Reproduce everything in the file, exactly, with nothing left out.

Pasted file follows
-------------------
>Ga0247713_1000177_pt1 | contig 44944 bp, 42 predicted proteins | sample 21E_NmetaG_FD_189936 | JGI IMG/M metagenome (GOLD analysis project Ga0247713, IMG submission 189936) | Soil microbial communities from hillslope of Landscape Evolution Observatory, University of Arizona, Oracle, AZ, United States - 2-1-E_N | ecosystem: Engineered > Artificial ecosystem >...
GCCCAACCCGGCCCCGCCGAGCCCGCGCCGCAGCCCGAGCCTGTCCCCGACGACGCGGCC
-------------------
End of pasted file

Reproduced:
>Ga0247713_1000177_pt1 | contig 44944 bp, 42 predicted proteins | sample 21E_NmetaG_FD_189936 | JGI IMG/M metagenome (GOLD analysis project Ga0247713, IMG submission 189936) | Soil microbial communities from hillslope of Landscape Evolution Observatory, University of Arizona, Oracle, AZ, United States - 2-1-E_N | ecosystem: Engineered > Artificial ecosystem >...
GCCCAACCCGGCCCCGCCGAGCCCGCGCCGCAGCCCGAGCCTGTCCCCGACGACGCGGCC